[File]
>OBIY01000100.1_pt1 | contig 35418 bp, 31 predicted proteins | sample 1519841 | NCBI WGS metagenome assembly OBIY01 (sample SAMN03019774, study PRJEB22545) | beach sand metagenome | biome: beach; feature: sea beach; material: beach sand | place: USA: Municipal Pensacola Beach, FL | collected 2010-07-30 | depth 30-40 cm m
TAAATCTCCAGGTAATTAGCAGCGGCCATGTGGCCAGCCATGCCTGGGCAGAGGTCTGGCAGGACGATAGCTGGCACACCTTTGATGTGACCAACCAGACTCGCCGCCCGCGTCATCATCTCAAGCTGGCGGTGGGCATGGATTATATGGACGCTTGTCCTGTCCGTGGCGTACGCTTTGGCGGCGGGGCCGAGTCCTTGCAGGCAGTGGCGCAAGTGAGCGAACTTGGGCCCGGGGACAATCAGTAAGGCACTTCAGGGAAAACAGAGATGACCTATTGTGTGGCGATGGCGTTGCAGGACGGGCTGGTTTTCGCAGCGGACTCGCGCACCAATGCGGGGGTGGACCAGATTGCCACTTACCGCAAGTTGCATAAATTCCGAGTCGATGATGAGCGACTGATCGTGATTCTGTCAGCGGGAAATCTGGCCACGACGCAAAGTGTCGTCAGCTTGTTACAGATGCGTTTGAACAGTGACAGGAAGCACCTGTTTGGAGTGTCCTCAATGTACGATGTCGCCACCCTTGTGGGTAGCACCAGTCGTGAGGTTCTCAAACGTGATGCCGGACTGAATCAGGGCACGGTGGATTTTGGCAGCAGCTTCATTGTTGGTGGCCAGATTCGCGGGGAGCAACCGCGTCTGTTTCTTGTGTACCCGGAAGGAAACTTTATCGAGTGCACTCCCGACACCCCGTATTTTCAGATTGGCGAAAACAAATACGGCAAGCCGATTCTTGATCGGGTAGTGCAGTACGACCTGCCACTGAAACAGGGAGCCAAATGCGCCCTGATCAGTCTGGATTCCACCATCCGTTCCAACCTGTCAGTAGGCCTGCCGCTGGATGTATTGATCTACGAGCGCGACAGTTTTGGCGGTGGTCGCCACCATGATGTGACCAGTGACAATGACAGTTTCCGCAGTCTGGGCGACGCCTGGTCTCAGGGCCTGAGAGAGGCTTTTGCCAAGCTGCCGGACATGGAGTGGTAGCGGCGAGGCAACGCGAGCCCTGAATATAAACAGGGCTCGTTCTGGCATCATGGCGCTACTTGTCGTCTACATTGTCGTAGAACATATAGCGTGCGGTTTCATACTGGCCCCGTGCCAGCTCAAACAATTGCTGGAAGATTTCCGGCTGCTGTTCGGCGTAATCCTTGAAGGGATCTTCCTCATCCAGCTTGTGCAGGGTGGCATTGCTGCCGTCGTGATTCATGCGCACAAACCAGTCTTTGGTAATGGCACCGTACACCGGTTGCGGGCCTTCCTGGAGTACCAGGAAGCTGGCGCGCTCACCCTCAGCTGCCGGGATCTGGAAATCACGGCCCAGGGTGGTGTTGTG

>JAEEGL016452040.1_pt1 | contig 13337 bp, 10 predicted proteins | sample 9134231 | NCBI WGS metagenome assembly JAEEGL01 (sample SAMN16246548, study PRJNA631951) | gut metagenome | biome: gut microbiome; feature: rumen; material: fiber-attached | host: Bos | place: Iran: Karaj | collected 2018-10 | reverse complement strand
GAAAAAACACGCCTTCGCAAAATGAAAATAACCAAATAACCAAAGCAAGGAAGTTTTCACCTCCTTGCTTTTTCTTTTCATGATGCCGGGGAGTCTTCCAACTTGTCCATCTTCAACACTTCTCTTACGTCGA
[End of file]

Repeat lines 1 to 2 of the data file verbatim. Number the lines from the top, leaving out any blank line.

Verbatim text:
>OBIY01000100.1_pt1 | contig 35418 bp, 31 predicted proteins | sample 1519841 | NCBI WGS metagenome assembly OBIY01 (sample SAMN03019774, study PRJEB22545) | beach sand metagenome | biome: beach; feature: sea beach; material: beach sand | place: USA: Municipal Pensacola Beach, FL | collected 2010-07-30 | depth 30-40 cm m
TAAATCTCCAGGTAATTAGCAGCGGCCATGTGGCCAGCCATGCCTGGGCAGAGGTCTGGCAGGACGATAGCTGGCACACCTTTGATGTGACCAACCAGACTCGCCGCCCGCGTCATCATCTCAAGCTGGCGGTGGGCATGGATTATATGGACGCTTGTCCTGTCCGTGGCGTACGCTTTGGCGGCGGGGCCGAGTCCTTGCAGGCAGTGGCGCAAGTGAGCGAACTTGGGCCCGGGGACAATCAGTAAGGCACTTCAGGGAAAACAGAGATGACCTATTGTGTGGCGATGGCGTTGCAGGACGGGCTGGTTTTCGCAGCGGACTCGCGCACCAATGCGGGGGTGGACCAGATTGCCACTTACCGCAAGTTGCATAAATTCCGAGTCGATGATGAGCGACTGATCGTGATTCTGTCAGCGGGAAATCTGGCCACGACGCAAAGTGTCGTCAGCTTGTTACAGATGCGTTTGAACAGTGACAGGAAGCACCTGTTTGGAGTGTCCTCAATGTACGATGTCGCCACCCTTGTGGGTAGCACCAGTCGTGAGGTTCTCAAACGTGATGCCGGACTGAATCAGGGCACGGTGGATTTTGGCAGCAGCTTCATTGTTGGTGGCCAGATTCGCGGGGAGCAACCGCGTCTGTTTCTTGTGTACCCGGAAGGAAACTTTATCGAGTGCACTCCCGACACCCCGTATTTTCAGATTGGCGAAAACAAATACGGCAAGCCGATTCTTGATCGGGTAGTGCAGTACGACCTGCCACTGAAACAGGGAGCCAAATGCGCCCTGATCAGTCTGGATTCCACCATCCGTTCCAACCTGTCAGTAGGCCTGCCGCTGGATGTATTGATCTACGAGCGCGACAGTTTTGGCGGTGGTCGCCACCATGATGTGACCAGTGACAATGACAGTTTCCGCAGTCTGGGCGACGCCTGGTCTCAGGGCCTGAGAGAGGCTTTTGCCAAGCTGCCGGACATGGAGTGGTAGCGGCGAGGCAACGCGAGCCCTGAATATAAACAGGGCTCGTTCTGGCATCATGGCGCTACTTGTCGTCTACATTGTCGTAGAACATATAGCGTGCGGTTTCATACTGGCCCCGTGCCAGCTCAAACAATTGCTGGAAGATTTCCGGCTGCTGTTCGGCGTAATCCTTGAAGGGATCTTCCTCATCCAGCTTGTGCAGGGTGGCATTGCTGCCGTCGTGATTCATGCGCACAAACCAGTCTTTGGTAATGGCACCGTACACCGGTTGCGGGCCTTCCTGGAGTACCAGGAAGCTGGCGCGCTCACCCTCAGCTGCCGGGATCTGGAAATCACGGCCCAGGGTGGTGTTGTG